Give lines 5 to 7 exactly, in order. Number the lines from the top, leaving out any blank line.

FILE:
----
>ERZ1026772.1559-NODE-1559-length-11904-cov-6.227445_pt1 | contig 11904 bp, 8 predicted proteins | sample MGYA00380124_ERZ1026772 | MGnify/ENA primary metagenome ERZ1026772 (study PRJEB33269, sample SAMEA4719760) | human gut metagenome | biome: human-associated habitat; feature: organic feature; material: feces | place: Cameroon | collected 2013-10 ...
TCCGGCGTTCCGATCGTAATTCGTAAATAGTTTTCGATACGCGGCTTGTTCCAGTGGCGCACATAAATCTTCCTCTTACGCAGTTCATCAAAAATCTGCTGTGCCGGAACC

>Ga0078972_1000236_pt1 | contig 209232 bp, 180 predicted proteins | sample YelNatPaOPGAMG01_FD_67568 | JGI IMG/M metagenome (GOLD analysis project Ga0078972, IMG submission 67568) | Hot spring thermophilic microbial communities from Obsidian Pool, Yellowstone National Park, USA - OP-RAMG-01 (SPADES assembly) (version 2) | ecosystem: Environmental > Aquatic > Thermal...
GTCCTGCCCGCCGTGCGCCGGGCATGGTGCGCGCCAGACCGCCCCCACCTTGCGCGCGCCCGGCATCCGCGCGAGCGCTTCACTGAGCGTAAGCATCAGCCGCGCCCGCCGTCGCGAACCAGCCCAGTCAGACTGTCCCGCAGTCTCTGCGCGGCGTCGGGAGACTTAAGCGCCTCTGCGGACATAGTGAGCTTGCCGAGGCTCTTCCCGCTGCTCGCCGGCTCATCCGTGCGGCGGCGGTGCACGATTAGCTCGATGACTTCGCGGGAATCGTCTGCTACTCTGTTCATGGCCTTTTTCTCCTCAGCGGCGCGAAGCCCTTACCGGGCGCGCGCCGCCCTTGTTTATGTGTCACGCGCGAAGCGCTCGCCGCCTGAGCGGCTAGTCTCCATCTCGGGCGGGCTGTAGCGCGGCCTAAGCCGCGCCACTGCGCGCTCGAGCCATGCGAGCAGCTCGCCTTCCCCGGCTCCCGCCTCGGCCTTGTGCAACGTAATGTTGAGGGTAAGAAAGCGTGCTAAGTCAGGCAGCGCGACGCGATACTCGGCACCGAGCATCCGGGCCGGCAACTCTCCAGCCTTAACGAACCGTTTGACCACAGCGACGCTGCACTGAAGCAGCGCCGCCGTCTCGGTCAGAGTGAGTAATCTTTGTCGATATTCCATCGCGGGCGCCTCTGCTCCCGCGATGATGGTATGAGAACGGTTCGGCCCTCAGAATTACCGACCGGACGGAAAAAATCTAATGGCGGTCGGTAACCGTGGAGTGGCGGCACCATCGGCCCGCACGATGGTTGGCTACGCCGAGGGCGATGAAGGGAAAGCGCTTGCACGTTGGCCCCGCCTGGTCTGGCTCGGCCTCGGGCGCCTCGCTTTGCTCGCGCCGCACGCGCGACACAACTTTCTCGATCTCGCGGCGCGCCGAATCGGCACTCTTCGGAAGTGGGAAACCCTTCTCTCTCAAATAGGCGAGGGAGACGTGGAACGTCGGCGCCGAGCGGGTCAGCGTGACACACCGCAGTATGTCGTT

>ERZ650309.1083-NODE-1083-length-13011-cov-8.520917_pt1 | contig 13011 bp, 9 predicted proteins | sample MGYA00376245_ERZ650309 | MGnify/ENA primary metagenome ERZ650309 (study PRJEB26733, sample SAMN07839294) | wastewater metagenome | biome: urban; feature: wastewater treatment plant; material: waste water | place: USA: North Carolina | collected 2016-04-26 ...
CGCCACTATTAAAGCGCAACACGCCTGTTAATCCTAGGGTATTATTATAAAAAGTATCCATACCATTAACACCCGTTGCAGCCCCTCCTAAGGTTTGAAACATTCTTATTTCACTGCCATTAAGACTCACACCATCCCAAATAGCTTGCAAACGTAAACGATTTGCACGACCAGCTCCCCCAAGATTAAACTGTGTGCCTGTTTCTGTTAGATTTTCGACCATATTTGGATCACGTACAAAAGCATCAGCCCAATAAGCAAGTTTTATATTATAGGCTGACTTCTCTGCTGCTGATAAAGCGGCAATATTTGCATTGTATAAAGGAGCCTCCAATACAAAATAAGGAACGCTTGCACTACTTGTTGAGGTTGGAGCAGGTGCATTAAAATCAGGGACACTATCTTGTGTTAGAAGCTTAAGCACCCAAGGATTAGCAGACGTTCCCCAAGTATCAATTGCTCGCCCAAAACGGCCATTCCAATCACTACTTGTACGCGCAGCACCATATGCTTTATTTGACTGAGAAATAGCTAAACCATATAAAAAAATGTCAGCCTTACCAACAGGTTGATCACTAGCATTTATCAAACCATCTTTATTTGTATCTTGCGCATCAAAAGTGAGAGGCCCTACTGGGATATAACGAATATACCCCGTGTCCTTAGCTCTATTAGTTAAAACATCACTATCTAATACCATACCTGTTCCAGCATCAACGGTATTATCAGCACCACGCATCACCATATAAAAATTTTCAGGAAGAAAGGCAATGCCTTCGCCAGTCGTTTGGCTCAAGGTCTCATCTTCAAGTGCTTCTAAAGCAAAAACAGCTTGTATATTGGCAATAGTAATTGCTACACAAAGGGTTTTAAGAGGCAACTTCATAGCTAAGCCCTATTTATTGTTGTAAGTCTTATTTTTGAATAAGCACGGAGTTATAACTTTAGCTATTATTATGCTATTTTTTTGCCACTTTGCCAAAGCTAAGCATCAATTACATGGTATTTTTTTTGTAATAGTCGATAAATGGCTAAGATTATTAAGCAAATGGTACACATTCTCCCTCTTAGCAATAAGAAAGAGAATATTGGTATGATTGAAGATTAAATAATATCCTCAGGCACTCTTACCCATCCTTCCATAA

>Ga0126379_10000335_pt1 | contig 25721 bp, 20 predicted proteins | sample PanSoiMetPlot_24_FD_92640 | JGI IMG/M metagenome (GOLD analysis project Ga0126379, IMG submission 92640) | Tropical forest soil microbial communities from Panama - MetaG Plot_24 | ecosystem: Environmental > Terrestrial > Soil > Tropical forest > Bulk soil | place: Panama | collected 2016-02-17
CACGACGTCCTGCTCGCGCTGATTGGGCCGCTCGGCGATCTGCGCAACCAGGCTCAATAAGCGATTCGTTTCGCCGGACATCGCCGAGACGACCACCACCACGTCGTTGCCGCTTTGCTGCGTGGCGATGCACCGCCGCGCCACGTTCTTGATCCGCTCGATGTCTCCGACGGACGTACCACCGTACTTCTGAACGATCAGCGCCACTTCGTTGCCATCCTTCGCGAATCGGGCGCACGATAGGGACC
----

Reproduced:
>ERZ650309.1083-NODE-1083-length-13011-cov-8.520917_pt1 | contig 13011 bp, 9 predicted proteins | sample MGYA00376245_ERZ650309 | MGnify/ENA primary metagenome ERZ650309 (study PRJEB26733, sample SAMN07839294) | wastewater metagenome | biome: urban; feature: wastewater treatment plant; material: waste water | place: USA: North Carolina | collected 2016-04-26 ...
CGCCACTATTAAAGCGCAACACGCCTGTTAATCCTAGGGTATTATTATAAAAAGTATCCATACCATTAACACCCGTTGCAGCCCCTCCTAAGGTTTGAAACATTCTTATTTCACTGCCATTAAGACTCACACCATCCCAAATAGCTTGCAAACGTAAACGATTTGCACGACCAGCTCCCCCAAGATTAAACTGTGTGCCTGTTTCTGTTAGATTTTCGACCATATTTGGATCACGTACAAAAGCATCAGCCCAATAAGCAAGTTTTATATTATAGGCTGACTTCTCTGCTGCTGATAAAGCGGCAATATTTGCATTGTATAAAGGAGCCTCCAATACAAAATAAGGAACGCTTGCACTACTTGTTGAGGTTGGAGCAGGTGCATTAAAATCAGGGACACTATCTTGTGTTAGAAGCTTAAGCACCCAAGGATTAGCAGACGTTCCCCAAGTATCAATTGCTCGCCCAAAACGGCCATTCCAATCACTACTTGTACGCGCAGCACCATATGCTTTATTTGACTGAGAAATAGCTAAACCATATAAAAAAATGTCAGCCTTACCAACAGGTTGATCACTAGCATTTATCAAACCATCTTTATTTGTATCTTGCGCATCAAAAGTGAGAGGCCCTACTGGGATATAACGAATATACCCCGTGTCCTTAGCTCTATTAGTTAAAACATCACTATCTAATACCATACCTGTTCCAGCATCAACGGTATTATCAGCACCACGCATCACCATATAAAAATTTTCAGGAAGAAAGGCAATGCCTTCGCCAGTCGTTTGGCTCAAGGTCTCATCTTCAAGTGCTTCTAAAGCAAAAACAGCTTGTATATTGGCAATAGTAATTGCTACACAAAGGGTTTTAAGAGGCAACTTCATAGCTAAGCCCTATTTATTGTTGTAAGTCTTATTTTTGAATAAGCACGGAGTTATAACTTTAGCTATTATTATGCTATTTTTTTGCCACTTTGCCAAAGCTAAGCATCAATTACATGGTATTTTTTTTGTAATAGTCGATAAATGGCTAAGATTATTAAGCAAATGGTACACATTCTCCCTCTTAGCAATAAGAAAGAGAATATTGGTATGATTGAAGATTAAATAATATCCTCAGGCACTCTTACCCATCCTTCCATAA

>Ga0126379_10000335_pt1 | contig 25721 bp, 20 predicted proteins | sample PanSoiMetPlot_24_FD_92640 | JGI IMG/M metagenome (GOLD analysis project Ga0126379, IMG submission 92640) | Tropical forest soil microbial communities from Panama - MetaG Plot_24 | ecosystem: Environmental > Terrestrial > Soil > Tropical forest > Bulk soil | place: Panama | collected 2016-02-17